Why Parkrun?

What makes a man jump out of bed at the same time he should have left the house, throw on the nearest running gear, justify a lack of breakfast by “it’s just going to be a fasted run,” abandon the car in the first space he finds, hop out with one hand locking the car, the other starting the tracking app and the legs starting running, jacket unzipped, hoping to not be that late? Parkrun, that’s what. When my body woke me up on Saturday I had a clear choice: stay in bed and run later or Parkrun.

Parkrun is a weekly, free and timed 5k hosted by volunteers all around the world. And yes, I am verbing the noun. Saturday’s decision was an easy one. But I realise it sounds ridiculous to go through all that stress to run 5K at a free run (it would make sense if I was about to lose an entry fee!) when I could have just calmly stepped out of the house at a time that suited. I guess it comes down to the fact that I friggin love parkrun in a way I don’t love any other 5k training run.

It’s sociable, but anonymous

I would love to be a member of a club, but the times just don’t suit because of my working pattern and other commitments. As an introvert it takes time to build relationships, even with people who have shared interests. Some Parkruns are huge – the busiest I’ve seen Edinburgh is 600 people – which can make it daunting. But the sheer scale has an advantage – it’s a crowd, which means you still have the benefit of being with people, but can do so without actually talking to people. Everyone is really focused or chatting with the people they came with.

Yet I have found myself making conversations with people, like I’m doing in this photo from Saturday. I’ve not seen those folk again, but it doesn’t matter because for those moments we are chums. Some of the best conversations I’ve ever had were with people I will never see again. This has given me confidence in the whole ‘being personable’ area of life, which I often struggle with. The last couple of times I have bumped into people I know, which is cool. It’s a chance to catch up with them after we’ve gotten our breath back. That human connection, no matter how small, is an important boost to a person.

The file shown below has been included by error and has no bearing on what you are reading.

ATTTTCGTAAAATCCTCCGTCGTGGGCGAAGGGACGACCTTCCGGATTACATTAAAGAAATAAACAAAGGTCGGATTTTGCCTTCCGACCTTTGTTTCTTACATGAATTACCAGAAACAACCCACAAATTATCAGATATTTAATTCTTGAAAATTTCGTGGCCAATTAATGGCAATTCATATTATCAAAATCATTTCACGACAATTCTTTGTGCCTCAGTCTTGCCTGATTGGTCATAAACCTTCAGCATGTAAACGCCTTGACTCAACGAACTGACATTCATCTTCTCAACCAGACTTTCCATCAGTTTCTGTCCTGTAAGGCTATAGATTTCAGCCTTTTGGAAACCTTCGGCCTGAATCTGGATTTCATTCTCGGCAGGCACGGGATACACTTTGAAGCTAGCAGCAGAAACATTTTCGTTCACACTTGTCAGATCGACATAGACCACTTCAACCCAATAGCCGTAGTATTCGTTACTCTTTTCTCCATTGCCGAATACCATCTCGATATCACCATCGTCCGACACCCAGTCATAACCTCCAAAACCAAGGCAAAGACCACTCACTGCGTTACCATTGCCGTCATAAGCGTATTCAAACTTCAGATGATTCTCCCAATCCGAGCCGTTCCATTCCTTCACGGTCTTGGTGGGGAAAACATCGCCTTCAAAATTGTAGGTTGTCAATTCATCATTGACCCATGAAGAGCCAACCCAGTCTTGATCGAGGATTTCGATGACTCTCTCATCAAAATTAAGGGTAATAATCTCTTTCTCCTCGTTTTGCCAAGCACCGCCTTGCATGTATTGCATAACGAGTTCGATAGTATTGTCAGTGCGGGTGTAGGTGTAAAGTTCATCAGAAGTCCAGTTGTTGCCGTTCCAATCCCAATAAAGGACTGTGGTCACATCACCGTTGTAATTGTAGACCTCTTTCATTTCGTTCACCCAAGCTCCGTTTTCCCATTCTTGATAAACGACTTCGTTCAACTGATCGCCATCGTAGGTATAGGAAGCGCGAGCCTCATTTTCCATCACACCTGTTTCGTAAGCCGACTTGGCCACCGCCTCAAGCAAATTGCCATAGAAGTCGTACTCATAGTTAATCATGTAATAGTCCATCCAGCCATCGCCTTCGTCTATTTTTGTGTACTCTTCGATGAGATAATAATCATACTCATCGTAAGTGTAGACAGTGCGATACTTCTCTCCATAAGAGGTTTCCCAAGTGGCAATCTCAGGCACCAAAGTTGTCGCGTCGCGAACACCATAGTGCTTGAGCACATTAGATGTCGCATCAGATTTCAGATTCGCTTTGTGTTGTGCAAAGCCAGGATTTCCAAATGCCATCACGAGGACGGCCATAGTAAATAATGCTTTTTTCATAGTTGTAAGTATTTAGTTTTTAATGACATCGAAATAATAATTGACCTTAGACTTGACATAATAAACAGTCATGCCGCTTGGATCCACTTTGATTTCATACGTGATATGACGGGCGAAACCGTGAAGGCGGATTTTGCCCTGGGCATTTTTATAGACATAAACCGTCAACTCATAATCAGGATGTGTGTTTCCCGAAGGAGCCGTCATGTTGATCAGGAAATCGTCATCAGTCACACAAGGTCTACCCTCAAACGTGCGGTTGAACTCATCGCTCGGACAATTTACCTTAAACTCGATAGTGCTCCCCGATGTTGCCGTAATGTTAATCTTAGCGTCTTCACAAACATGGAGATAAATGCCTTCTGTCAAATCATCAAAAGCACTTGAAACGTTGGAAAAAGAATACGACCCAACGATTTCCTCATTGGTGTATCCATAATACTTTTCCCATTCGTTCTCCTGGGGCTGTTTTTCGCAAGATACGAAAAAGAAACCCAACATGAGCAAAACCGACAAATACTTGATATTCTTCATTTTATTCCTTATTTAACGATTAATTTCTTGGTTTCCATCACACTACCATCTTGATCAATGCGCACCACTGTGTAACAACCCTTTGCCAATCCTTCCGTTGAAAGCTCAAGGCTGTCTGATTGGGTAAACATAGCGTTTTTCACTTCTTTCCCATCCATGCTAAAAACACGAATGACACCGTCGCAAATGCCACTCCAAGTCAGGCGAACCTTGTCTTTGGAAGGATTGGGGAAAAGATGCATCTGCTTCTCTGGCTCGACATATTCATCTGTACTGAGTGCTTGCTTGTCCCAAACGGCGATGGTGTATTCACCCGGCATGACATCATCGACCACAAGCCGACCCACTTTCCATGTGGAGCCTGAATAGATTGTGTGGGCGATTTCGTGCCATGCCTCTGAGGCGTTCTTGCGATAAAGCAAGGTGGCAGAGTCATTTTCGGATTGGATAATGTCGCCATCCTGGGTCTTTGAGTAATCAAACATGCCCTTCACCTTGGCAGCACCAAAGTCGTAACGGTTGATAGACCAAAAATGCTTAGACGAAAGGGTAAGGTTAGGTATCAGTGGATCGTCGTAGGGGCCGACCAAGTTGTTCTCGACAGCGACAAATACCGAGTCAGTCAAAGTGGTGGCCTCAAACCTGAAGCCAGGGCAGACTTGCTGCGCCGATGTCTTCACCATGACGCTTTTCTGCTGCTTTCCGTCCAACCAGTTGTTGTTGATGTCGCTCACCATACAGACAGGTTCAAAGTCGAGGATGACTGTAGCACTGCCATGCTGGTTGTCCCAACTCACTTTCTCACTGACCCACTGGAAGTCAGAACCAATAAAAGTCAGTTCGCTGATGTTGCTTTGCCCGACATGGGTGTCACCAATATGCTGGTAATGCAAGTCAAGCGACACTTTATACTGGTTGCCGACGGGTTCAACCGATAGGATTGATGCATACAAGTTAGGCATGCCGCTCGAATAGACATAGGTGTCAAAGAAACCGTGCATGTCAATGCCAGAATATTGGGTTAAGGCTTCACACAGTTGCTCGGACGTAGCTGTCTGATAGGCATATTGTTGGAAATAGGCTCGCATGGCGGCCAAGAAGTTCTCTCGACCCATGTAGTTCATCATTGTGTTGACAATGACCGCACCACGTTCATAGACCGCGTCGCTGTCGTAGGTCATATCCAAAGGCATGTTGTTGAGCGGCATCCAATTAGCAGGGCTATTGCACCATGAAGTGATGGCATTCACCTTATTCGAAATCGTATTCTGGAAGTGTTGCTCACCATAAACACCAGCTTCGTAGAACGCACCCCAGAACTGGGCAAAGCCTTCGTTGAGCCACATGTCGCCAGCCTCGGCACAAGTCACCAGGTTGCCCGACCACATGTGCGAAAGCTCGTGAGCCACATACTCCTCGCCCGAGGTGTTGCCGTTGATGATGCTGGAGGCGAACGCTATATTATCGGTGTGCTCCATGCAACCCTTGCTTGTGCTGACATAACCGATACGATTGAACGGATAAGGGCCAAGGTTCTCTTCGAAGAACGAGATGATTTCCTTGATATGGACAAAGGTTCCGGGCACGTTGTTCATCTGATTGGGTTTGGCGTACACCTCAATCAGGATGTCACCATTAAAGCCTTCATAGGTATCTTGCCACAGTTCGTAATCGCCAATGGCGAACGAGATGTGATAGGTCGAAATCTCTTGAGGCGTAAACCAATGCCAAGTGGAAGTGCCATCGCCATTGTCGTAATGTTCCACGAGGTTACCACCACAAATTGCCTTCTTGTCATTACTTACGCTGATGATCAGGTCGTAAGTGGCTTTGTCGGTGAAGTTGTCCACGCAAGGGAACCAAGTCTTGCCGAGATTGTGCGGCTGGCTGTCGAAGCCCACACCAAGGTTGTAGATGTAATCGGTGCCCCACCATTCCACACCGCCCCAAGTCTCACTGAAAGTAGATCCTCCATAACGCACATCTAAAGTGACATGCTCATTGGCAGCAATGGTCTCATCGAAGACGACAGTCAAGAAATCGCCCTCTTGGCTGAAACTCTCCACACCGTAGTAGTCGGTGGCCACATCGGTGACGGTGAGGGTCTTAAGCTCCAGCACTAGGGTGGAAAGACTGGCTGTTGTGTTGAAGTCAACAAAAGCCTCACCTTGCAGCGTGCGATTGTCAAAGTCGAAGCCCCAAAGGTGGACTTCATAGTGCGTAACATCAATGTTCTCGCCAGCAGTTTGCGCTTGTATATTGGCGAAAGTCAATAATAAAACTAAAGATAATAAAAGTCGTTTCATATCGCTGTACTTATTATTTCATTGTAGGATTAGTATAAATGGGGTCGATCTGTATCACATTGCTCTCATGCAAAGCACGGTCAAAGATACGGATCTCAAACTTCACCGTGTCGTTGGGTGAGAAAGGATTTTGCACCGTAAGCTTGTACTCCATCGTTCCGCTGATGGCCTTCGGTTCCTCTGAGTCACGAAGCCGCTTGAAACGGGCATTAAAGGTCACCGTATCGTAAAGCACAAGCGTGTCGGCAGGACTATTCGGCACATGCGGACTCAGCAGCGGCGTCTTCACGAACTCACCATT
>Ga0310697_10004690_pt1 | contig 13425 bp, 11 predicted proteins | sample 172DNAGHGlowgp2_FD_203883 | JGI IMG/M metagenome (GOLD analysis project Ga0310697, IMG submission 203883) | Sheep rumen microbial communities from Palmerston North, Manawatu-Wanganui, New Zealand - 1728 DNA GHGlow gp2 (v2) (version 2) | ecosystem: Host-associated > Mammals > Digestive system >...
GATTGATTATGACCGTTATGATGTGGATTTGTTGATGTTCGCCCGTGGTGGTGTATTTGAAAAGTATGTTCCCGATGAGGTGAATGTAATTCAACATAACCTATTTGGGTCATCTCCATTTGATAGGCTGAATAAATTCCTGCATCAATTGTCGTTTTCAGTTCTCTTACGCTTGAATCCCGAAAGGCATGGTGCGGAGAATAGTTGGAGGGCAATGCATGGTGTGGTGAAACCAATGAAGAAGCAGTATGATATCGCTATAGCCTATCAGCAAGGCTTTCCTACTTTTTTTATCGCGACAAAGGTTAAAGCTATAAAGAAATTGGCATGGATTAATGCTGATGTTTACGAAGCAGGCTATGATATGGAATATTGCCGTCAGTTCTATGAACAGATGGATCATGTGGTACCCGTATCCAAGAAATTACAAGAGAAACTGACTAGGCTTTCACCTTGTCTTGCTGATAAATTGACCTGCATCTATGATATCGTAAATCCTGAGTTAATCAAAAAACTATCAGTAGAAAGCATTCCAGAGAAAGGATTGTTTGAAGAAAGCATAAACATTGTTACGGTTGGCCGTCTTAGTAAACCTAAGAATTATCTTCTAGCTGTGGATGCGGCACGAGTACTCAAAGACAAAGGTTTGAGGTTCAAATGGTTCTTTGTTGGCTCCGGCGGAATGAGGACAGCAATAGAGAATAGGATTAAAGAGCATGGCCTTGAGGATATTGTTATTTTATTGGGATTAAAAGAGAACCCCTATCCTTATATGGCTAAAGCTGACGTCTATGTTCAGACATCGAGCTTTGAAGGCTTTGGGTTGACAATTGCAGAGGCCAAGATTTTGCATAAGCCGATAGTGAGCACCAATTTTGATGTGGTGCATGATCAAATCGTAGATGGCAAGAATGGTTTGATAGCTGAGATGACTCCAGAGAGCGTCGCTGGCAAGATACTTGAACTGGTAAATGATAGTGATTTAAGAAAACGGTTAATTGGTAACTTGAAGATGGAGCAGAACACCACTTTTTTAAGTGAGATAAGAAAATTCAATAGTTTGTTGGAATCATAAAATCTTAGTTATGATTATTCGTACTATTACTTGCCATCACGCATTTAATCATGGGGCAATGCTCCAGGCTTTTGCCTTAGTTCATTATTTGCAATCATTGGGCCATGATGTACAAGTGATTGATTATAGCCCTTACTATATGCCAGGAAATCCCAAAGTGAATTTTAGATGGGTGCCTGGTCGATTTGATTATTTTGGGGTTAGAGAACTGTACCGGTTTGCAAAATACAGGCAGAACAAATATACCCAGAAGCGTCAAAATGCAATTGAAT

It’s a marked out course, but it’s not a race.

My Parkrun registration email is dated January 2013. Yet I never actually took part until January this year. This was mostly a confidence issue: I’m not incredibly fast, I have terrible form, and never really felt I could call myself a runner (still don’t sometimes feel that way). Sometimes when I run in my local haunts strangers laugh at me.

Parkrunners are some of the loveliest people, and no-one really cares about form or pace. When someone slower gets a PB, we praise ’em! In Edinburgh some people have to walk back along the route to get to their car. Those fast runners are always humble enough to cheer us slow ones on. If I had known that I would have gone when I first registered. There’s a reason this photo of Dawn Nisbitt is so powerful.

Dawn Nisbet crossing the finish line with her hands in the air and a big smile on her face

Parkrunner’s rightly love this photo of Dawn Nisbet at the finish line!

It’s like any other running event that you pay for, except it’s free. There’s the same buzz of people cheering you on. The marshals keep everyone safe, and there is a tail-runner to make sure everyone gets to the finish safely. You can walk. Some people aim to run the whole thing without stopping; some people make Parkrun their final run in the couch-to-5K program. I really regret not doing this, as it would have made my first 5k actually memorable.